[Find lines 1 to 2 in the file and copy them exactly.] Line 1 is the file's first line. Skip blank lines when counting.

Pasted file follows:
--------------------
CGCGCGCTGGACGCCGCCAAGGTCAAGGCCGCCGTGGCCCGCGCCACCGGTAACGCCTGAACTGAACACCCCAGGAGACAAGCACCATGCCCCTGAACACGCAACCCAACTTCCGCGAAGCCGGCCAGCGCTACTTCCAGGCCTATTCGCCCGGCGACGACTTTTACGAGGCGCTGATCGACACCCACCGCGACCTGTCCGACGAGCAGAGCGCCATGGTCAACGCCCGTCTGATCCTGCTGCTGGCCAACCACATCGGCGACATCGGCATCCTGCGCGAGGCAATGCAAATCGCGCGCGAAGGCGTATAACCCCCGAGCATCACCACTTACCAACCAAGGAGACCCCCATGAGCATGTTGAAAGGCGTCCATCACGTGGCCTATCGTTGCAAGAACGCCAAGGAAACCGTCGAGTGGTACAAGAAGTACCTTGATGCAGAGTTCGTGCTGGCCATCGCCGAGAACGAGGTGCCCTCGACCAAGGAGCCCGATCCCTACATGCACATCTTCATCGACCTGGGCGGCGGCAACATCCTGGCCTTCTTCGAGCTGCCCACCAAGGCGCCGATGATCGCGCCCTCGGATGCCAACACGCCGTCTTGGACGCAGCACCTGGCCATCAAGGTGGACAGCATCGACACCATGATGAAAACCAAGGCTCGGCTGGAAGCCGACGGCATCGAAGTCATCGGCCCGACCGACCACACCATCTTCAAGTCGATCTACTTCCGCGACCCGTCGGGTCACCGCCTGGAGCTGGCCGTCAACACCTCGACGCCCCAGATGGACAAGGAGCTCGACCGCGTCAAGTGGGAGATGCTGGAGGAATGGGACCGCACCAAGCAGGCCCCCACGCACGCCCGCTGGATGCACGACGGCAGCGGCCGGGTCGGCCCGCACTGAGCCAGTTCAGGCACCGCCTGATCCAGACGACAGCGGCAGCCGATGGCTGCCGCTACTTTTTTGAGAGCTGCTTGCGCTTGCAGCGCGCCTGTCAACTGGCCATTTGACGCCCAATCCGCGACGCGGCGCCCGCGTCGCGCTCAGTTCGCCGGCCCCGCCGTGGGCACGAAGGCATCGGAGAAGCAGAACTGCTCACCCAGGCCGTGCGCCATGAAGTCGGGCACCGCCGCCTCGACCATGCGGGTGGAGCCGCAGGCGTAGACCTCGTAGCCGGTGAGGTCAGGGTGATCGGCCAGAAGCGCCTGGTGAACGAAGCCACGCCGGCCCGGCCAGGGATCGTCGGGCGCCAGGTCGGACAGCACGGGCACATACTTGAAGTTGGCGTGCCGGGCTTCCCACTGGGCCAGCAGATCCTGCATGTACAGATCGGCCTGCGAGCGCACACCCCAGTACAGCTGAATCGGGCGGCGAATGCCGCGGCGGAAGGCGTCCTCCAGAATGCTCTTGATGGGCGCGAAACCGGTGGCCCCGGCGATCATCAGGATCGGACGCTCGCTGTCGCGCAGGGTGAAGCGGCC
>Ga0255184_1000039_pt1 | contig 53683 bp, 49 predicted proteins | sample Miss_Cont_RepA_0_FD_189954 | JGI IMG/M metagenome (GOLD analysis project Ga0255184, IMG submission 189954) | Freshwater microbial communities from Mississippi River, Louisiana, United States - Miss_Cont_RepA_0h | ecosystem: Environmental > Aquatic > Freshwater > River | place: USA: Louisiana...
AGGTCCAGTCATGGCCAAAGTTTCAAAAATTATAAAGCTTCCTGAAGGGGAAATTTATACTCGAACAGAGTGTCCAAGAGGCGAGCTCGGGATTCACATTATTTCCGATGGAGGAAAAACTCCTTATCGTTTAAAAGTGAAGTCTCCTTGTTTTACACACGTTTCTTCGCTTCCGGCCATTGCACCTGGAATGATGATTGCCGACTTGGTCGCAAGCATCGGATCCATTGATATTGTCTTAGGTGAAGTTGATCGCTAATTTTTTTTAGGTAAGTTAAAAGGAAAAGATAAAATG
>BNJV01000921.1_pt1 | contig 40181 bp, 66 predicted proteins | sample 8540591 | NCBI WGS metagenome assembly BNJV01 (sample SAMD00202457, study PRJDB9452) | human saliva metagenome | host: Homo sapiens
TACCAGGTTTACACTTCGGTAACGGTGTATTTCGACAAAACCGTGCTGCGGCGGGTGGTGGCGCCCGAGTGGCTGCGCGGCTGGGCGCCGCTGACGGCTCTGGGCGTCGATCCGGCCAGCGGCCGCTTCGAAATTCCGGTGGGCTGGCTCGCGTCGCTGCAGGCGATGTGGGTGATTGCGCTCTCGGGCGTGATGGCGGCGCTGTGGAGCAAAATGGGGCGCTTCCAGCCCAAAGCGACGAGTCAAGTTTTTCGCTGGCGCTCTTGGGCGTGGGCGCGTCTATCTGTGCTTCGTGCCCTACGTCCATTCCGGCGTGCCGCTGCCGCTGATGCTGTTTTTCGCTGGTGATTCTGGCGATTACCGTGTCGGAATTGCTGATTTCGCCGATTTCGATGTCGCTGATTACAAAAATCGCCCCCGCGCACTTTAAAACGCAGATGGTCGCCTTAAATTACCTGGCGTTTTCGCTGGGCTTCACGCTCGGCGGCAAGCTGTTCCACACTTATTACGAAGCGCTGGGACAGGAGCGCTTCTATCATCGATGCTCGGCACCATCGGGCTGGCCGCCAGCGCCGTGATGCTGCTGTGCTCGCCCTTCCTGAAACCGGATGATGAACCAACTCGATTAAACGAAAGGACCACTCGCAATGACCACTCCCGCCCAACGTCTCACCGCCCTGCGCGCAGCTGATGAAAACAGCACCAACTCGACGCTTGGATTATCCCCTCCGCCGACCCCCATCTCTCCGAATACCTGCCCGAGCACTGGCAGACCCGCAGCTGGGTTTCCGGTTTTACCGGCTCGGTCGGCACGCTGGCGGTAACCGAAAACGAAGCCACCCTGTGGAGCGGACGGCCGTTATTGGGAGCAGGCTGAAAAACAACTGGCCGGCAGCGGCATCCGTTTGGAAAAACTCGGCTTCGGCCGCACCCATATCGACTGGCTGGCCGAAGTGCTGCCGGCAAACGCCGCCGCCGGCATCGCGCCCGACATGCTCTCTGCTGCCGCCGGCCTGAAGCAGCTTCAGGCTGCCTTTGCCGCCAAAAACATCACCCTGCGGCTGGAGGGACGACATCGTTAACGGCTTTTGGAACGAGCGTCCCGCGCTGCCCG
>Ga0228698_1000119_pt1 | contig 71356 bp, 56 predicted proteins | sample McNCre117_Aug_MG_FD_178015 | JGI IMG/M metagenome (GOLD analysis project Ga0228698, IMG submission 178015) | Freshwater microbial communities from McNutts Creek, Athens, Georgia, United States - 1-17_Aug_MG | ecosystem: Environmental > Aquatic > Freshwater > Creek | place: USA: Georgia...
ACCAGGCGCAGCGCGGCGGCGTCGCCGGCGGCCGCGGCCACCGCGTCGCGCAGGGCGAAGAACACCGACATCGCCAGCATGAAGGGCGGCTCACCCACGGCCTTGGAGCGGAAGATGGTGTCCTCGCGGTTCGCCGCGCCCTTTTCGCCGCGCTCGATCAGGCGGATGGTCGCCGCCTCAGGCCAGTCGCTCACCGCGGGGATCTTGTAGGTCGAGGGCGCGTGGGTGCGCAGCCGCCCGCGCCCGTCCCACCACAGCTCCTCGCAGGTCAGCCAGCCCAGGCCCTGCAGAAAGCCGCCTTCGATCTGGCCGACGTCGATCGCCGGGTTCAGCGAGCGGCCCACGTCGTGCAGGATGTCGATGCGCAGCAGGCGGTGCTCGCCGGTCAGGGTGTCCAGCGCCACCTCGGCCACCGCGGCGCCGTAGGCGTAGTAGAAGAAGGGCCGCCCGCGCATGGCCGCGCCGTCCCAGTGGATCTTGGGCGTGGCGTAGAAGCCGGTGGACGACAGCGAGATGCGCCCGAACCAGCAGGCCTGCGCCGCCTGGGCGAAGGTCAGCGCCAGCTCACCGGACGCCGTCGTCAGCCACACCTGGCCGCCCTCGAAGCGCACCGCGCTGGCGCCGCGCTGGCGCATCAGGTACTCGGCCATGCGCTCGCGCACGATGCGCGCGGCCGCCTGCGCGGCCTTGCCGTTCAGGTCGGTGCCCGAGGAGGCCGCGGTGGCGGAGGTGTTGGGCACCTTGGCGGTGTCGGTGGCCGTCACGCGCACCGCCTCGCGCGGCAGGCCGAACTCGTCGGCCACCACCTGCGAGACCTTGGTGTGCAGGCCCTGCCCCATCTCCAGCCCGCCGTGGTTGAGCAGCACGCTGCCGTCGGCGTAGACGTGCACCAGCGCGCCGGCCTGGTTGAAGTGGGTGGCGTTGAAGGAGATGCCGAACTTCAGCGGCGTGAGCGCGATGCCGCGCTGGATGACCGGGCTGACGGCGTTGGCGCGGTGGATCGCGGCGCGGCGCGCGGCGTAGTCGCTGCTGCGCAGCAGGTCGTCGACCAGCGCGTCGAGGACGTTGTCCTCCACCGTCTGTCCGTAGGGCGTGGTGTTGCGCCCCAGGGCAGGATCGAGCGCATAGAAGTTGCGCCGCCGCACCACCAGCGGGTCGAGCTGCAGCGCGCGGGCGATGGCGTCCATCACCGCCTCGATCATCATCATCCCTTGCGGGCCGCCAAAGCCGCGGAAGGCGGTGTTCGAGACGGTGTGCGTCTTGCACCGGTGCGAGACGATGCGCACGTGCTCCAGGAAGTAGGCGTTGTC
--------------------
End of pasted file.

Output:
CGCGCGCTGGACGCCGCCAAGGTCAAGGCCGCCGTGGCCCGCGCCACCGGTAACGCCTGAACTGAACACCCCAGGAGACAAGCACCATGCCCCTGAACACGCAACCCAACTTCCGCGAAGCCGGCCAGCGCTACTTCCAGGCCTATTCGCCCGGCGACGACTTTTACGAGGCGCTGATCGACACCCACCGCGACCTGTCCGACGAGCAGAGCGCCATGGTCAACGCCCGTCTGATCCTGCTGCTGGCCAACCACATCGGCGACATCGGCATCCTGCGCGAGGCAATGCAAATCGCGCGCGAAGGCGTATAACCCCCGAGCATCACCACTTACCAACCAAGGAGACCCCCATGAGCATGTTGAAAGGCGTCCATCACGTGGCCTATCGTTGCAAGAACGCCAAGGAAACCGTCGAGTGGTACAAGAAGTACCTTGATGCAGAGTTCGTGCTGGCCATCGCCGAGAACGAGGTGCCCTCGACCAAGGAGCCCGATCCCTACATGCACATCTTCATCGACCTGGGCGGCGGCAACATCCTGGCCTTCTTCGAGCTGCCCACCAAGGCGCCGATGATCGCGCCCTCGGATGCCAACACGCCGTCTTGGACGCAGCACCTGGCCATCAAGGTGGACAGCATCGACACCATGATGAAAACCAAGGCTCGGCTGGAAGCCGACGGCATCGAAGTCATCGGCCCGACCGACCACACCATCTTCAAGTCGATCTACTTCCGCGACCCGTCGGGTCACCGCCTGGAGCTGGCCGTCAACACCTCGACGCCCCAGATGGACAAGGAGCTCGACCGCGTCAAGTGGGAGATGCTGGAGGAATGGGACCGCACCAAGCAGGCCCCCACGCACGCCCGCTGGATGCACGACGGCAGCGGCCGGGTCGGCCCGCACTGAGCCAGTTCAGGCACCGCCTGATCCAGACGACAGCGGCAGCCGATGGCTGCCGCTACTTTTTTGAGAGCTGCTTGCGCTTGCAGCGCGCCTGTCAACTGGCCATTTGACGCCCAATCCGCGACGCGGCGCCCGCGTCGCGCTCAGTTCGCCGGCCCCGCCGTGGGCACGAAGGCATCGGAGAAGCAGAACTGCTCACCCAGGCCGTGCGCCATGAAGTCGGGCACCGCCGCCTCGACCATGCGGGTGGAGCCGCAGGCGTAGACCTCGTAGCCGGTGAGGTCAGGGTGATCGGCCAGAAGCGCCTGGTGAACGAAGCCACGCCGGCCCGGCCAGGGATCGTCGGGCGCCAGGTCGGACAGCACGGGCACATACTTGAAGTTGGCGTGCCGGGCTTCCCACTGGGCCAGCAGATCCTGCATGTACAGATCGGCCTGCGAGCGCACACCCCAGTACAGCTGAATCGGGCGGCGAATGCCGCGGCGGAAGGCGTCCTCCAGAATGCTCTTGATGGGCGCGAAACCGGTGGCCCCGGCGATCATCAGGATCGGACGCTCGCTGTCGCGCAGGGTGAAGCGGCC
>Ga0255184_1000039_pt1 | contig 53683 bp, 49 predicted proteins | sample Miss_Cont_RepA_0_FD_189954 | JGI IMG/M metagenome (GOLD analysis project Ga0255184, IMG submission 189954) | Freshwater microbial communities from Mississippi River, Louisiana, United States - Miss_Cont_RepA_0h | ecosystem: Environmental > Aquatic > Freshwater > River | place: USA: Louisiana...